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EPS Blog

This is the blog area for the Evangelical Philosophical Society and its journal, Philosophia Christi.

Friday, June 5, 2009

Downward Causation

It is always heartening to see other thinkers whom I admire moving in similar directions. My own recent work in philosophy of mind involves a defense of downward (or top-down) mental-to physical causation (e.g., see "Is Downward Causation Possible?" in the most recent issue of Philosophia Christi Vol 11, No. 1 2009, pp. 93-110). I have just read and reviewed an excellent work in defense of the soul, libertarian free will and teleological (downward) causation, namely Naturalism by Stewart Goetz and Charles Taliaferro. This is highly recommended. I found it so engrossing, I was able to give it a first read on the plane while tired during apologetics events! Since then I have taken copious notes and learned a great deal.

Naturalism is a concise yet potent anti-materialist salvo, and is perhaps the ideal appetizer for my main entree J. P. Moreland's Consciousness and the Existence of God. (See his book interview here.) This is a very important work, also defending downward causation and showing how the varieties of naturalism are in real trouble. In the last chapter, Moreland notes the strange fact that while the case for dualism has now been developed with impressive sophistication, there is a failure of physicalists to "enjoin the dualist literature" (186) and a repertoire of "dismissive maneuvers" used to camouflage this exercise in intellectual irresponsibility. So my hope and plea is that we can change this situation and invite (or if necessary, shame) naturalists to engage the actual positions of the best contemporary defenders of dualism and theism.

Finally, on the apologetics front, a definite thumbs-up for Peter Williams' A Sceptic's Guide to Atheism, which contains a lot of helpful material for responding to the new atheists' attempts to dismiss religious belief and experience as an illusion (which helped me considerably in presentations I gave at UCLA and Fort Wayne). See his interview here.

Right now I am working on a defense of libertarian free will against the claims of some scientists and philosophers that neuroscience has undermined conscious free will. This has become a hot issue in the philosophy of law, as some claim that retributive justice is obsolete, leaving only utilitarian, "crowd control" arguments for punishment. The paper I am working on will be delivered at the IVR World Congress meeting on Philosophy of Law in Beijing, China, September 15-20th of this year in the workshop on the connection between Punishment, Retribution and Free Will.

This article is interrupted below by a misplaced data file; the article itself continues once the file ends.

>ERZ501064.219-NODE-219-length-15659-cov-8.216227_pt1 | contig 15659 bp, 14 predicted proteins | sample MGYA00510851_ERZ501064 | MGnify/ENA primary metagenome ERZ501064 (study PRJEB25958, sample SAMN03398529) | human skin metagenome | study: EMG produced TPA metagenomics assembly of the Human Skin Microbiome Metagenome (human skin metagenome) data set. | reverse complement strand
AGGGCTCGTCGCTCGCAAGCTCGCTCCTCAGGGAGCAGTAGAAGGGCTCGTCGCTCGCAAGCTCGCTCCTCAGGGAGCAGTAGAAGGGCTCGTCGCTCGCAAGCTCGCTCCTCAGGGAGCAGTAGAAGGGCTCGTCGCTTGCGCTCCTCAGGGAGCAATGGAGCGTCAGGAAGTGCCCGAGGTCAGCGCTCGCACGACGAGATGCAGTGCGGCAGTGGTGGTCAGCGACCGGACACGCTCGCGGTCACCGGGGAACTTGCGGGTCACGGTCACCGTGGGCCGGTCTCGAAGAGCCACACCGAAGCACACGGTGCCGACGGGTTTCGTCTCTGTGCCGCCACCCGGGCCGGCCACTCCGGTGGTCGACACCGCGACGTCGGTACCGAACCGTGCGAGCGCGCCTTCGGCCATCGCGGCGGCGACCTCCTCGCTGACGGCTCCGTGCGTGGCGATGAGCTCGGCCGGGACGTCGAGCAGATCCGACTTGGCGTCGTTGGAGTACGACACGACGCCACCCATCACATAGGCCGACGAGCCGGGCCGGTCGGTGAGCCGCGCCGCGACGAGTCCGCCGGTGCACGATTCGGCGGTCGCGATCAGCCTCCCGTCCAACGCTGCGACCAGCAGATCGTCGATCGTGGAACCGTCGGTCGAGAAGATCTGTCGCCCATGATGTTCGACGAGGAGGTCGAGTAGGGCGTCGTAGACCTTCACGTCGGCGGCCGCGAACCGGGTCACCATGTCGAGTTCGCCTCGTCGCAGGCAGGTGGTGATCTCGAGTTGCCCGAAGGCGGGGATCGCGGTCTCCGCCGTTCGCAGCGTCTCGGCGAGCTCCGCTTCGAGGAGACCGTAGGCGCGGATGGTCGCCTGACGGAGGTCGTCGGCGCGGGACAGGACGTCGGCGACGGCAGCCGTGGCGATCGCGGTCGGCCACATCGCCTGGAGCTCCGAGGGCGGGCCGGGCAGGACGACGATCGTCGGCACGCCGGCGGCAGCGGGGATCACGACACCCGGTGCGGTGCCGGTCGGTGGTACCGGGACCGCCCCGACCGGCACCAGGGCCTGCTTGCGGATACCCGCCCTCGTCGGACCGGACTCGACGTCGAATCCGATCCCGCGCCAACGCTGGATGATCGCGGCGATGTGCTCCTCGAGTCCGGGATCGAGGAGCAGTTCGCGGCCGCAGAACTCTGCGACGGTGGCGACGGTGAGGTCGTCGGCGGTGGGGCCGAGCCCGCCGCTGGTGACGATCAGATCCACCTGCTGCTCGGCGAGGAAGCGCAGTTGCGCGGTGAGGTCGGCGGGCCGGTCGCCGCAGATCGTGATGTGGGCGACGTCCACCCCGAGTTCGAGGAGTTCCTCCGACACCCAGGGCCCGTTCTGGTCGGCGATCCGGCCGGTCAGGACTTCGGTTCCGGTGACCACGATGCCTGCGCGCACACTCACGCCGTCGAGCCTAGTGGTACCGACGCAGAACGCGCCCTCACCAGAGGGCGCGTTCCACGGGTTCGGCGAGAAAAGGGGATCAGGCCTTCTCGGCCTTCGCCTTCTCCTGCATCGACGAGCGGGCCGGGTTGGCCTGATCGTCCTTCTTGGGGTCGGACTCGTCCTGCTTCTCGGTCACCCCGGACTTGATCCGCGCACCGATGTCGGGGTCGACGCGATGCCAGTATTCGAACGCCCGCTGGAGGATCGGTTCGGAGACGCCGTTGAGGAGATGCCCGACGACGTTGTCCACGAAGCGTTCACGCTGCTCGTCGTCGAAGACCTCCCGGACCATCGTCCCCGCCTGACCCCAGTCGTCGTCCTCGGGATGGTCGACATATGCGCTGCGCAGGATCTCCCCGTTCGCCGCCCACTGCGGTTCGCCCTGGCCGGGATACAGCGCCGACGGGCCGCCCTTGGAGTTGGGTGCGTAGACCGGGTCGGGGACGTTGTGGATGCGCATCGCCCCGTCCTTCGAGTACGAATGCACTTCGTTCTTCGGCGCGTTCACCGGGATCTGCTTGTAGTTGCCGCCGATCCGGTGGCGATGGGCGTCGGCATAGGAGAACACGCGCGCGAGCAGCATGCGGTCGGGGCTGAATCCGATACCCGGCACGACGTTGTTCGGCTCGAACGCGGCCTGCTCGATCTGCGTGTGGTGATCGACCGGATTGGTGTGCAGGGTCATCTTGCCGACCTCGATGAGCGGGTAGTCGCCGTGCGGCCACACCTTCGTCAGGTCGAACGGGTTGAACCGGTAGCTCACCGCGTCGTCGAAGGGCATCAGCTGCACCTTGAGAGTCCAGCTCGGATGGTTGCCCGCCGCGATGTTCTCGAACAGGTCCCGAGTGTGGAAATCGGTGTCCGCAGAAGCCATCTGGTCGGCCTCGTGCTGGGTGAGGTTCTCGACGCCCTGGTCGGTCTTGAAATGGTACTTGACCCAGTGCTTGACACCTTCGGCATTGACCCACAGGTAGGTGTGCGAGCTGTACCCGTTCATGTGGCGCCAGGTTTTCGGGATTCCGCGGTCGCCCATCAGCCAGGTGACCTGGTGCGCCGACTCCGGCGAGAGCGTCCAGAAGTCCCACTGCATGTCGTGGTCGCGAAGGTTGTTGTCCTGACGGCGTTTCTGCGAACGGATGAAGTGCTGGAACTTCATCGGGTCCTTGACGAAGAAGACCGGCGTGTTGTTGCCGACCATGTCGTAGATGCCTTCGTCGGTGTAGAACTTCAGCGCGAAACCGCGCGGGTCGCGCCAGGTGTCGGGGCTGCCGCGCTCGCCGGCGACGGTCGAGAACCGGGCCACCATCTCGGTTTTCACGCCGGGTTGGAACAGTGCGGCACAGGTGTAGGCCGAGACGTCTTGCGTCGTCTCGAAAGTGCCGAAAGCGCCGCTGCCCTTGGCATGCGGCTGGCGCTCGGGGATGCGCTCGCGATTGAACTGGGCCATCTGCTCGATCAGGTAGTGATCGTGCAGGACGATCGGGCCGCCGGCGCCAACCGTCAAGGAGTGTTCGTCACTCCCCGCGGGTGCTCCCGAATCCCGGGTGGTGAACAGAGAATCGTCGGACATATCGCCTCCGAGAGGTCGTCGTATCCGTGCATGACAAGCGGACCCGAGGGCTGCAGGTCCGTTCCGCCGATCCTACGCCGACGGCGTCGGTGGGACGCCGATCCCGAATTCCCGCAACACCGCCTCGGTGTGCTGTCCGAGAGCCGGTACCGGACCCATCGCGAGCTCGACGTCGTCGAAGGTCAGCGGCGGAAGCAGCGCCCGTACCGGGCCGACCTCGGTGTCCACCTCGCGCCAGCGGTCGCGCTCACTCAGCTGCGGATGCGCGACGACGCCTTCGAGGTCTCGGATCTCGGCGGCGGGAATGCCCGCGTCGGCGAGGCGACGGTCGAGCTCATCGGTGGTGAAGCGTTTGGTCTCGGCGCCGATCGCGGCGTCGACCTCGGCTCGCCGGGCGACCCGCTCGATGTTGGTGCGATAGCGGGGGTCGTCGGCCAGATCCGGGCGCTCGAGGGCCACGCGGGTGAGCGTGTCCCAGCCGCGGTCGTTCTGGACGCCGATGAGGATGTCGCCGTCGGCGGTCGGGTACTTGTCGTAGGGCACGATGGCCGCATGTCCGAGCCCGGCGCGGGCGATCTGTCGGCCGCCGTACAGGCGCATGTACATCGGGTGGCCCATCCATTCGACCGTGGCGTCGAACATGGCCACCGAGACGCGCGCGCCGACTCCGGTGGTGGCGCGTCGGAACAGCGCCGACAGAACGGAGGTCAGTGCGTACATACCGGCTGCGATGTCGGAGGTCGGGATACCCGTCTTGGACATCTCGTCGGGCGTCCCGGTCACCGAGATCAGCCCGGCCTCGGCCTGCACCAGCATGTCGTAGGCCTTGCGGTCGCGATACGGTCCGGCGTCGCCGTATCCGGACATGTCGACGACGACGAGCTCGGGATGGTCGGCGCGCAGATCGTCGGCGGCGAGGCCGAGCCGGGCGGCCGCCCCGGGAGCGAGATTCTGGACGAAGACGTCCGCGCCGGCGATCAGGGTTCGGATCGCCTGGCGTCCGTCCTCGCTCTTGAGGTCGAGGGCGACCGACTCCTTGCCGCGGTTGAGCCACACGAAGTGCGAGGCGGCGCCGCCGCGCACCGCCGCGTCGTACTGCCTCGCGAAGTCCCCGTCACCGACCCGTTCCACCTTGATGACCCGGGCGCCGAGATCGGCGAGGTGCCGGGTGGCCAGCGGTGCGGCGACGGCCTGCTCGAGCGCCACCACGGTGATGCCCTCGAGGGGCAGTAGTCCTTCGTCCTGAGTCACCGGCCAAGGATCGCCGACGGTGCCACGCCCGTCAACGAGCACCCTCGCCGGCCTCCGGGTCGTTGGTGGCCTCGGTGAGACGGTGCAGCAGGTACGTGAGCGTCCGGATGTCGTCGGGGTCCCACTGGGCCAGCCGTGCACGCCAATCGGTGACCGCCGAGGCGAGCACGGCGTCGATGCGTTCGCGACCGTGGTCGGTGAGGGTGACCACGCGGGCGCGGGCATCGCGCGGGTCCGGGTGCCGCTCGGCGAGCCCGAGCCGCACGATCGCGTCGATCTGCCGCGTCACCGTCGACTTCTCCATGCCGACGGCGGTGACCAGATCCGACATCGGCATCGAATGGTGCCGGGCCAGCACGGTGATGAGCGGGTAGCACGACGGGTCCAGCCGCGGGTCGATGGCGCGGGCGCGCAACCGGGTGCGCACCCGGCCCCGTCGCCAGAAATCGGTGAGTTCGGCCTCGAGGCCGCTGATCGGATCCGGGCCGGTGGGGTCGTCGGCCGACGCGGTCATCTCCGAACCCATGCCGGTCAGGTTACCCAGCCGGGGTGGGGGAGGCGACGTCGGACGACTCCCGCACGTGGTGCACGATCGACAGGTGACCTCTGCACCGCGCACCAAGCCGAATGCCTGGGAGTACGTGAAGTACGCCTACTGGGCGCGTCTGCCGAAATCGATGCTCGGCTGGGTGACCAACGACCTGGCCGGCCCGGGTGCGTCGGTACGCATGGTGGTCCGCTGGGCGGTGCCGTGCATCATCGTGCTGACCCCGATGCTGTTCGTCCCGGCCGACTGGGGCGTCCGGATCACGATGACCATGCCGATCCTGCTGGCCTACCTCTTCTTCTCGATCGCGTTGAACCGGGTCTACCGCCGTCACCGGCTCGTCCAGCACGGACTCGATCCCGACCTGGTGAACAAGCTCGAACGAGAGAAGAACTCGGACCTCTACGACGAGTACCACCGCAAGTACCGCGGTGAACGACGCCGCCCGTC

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Blogger Tom Clark said:

Hi Angus,

Re Naturalism by Goetz and Taliaferro, see my review and ensuing exchange with them at


Tom Clark
Center for Naturalism

By Blogger Tom Clark, at June 5, 2009 at 3:46 PM  

Blogger Jime said:

Regarding "Downward Causation" (which, in my opinion, is evidence for dualism), I'd suggest the reading of the paper "Mind does really Matter" by neuroscientist Mario Beauregard:

Placebo effect, biofeedback and other facts are evidence for the causal efficacy of consciousness on the brain.

And neuroimaging studies showing brain changes in patients with obsessive-compulsive disorders, treated with Jeffrey Schwartz's method of "mental effort" is evidence for downward causation too.

Dr.Schwartz has described his method and its philosophical implications in his book "The Mind and The Brain" and, briefly, in this video in youtube:

By Blogger Jime, at June 12, 2009 at 12:44 AM  

Blogger Angus Menuge said:

Thank-you for gracious posting of the link to your exchange with Goetz and Taliaferro, which is most illuminating, and shows an exemplary concern for constructive dialog.

We are on the same page, as I think Schwartz and Beauregard provide strong evidence for downward causation. I think this is indeed evidence of dualism as naturalism is committed to causal closure and the denial of fundamentally new powers being brought into the world by the mind. Some emergentists, like Timothy O'Connor, try to steer a middle position here (new mental powers are somehow still compatible with naturalism), but I don't think he is successful. Perhaps at EPS this year he will explain why J.P. Moreland and I are wrong about this.

Angus Menuge

By Blogger Angus Menuge, at June 16, 2009 at 11:41 AM  

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